Given the extraordinary disruption to training and medical practice caused by COVID-19, the American Board of Anesthesiology (ABA) has taken swift action to relax policies, offering increased flexibility for anesthesiologists. The Board has also worked to provide seamless access to educational and mental health resources for impacted physicians.Continue Reading…
Natalia Ivascu, MD (Weill Cornell Medicine) and Jonathan Hastie, MD (Columbia University Vagelos College of Physicians and Surgeons) are critical care and adult cardiothoracic anesthesiologists in New York City. Their leadership of a coordinated COVID-19 pandemic response across the New York-Presbyterian health care system was recently featured in NEJM Catalyst.Continue Reading…
Among its many impacts, COVID-19 has spawned a plethora of early data and literature. That which is not high-quality may hinder progress toward our understanding of the disease. Critical care and, more broadly, perioperative medicine are clinical arenas that generate massive volumes of data. As we routinely care for patients with COVID-19 in those settings, these data hold promise to further our understanding of the disease.Continue Reading…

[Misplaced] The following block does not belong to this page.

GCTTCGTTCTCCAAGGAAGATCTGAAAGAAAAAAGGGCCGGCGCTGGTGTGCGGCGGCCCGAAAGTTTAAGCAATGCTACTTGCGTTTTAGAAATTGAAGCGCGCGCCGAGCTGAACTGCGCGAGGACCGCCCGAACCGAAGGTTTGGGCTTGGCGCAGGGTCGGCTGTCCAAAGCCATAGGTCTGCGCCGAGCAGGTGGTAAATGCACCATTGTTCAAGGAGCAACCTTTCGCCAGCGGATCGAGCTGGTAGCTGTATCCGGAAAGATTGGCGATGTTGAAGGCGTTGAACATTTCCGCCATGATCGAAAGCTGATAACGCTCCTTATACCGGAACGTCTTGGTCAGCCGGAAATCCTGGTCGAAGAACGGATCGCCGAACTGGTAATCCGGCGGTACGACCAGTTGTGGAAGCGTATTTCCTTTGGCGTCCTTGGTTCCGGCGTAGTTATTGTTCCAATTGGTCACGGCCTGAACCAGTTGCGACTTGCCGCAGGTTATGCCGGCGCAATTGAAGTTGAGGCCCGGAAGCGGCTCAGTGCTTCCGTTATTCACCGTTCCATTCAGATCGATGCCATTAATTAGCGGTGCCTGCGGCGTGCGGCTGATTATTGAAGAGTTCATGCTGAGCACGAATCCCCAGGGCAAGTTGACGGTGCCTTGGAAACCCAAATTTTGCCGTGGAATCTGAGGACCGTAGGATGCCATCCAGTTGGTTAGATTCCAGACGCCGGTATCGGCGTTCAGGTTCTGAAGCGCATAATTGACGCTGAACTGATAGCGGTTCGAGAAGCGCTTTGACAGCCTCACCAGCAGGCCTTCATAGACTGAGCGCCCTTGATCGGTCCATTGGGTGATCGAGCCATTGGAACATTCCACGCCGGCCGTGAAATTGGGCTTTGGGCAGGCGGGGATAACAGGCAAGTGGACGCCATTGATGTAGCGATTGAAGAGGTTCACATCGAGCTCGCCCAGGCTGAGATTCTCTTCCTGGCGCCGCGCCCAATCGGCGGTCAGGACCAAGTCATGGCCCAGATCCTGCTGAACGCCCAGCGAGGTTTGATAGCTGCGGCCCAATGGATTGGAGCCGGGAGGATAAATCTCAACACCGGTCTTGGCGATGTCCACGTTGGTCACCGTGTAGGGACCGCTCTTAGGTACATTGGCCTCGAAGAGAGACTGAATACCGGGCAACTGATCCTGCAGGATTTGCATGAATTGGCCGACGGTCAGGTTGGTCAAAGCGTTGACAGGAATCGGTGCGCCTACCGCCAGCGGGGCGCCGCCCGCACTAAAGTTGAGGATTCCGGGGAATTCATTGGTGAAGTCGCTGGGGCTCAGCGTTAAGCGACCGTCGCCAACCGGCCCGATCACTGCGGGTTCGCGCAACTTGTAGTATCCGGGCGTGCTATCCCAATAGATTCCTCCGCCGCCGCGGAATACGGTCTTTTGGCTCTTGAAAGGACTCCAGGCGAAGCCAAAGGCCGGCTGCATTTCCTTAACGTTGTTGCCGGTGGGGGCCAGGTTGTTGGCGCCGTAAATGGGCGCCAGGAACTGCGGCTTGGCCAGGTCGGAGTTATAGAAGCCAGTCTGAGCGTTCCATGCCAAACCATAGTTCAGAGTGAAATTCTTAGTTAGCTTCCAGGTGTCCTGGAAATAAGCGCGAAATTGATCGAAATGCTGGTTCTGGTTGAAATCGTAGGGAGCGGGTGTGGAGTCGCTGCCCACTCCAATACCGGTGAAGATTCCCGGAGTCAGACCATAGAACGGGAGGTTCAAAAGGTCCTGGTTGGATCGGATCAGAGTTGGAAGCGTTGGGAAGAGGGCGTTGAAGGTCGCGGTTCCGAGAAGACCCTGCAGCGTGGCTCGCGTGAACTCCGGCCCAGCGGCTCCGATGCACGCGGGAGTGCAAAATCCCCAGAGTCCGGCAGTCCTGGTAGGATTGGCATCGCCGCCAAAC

Nicole King is an anesthesiologist and critical care physician at the University of Cincinnati. She is currently obtaining her Executive Masters in Clinical Quality, Patient Safety and Leadership at Georgetown University. She answered a call for volunteers in New York and staffed a repurposed operating room intensive care unit for a month. While there, she chronicled her experience via e-mail. Excerpts from those e-mails are reproduced below. Only minor edits have been made where necessary for readability and to guard privacy.Continue Reading…
The COVID-19 pandemic has raised many ethical and moral dilemmas in the realm of public health, social order, duty of care, and fair distribution of resources. Difficult decisions must be made about how, where, when, and to whom resources should be allocated. Physicians and health care workers are bound by a duty of care, therefore, obligations to the patient’s well-being are generally considered to be primary. This is grounded in the principle of beneficence, among others. There is also a reciprocal obligation placed on health systems to provide the best possible infection control modalities at the disposal of healthcare workers, to provide them preferential access to care should they become ill, and to consider the well-being of the families as critical to supporting healthcare workers.Continue Reading…
Telework, or telecommuting, is an alternative work arrangement where “employees perform tasks elsewhere that are normally done in a primary or central workplace”. According to the US Bureau of Labor Statistics, more than 25 million people were telecommuting in 2018, and the number of telecommuters increased 115% between 2005 and 2015. Workplace social distancing, including telework, has been considered a possible mitigation strategy during influenza pandemics, and a number of companies and governments have encouraged workers to telecommute because of the current COVID-19 pandemic.Continue Reading…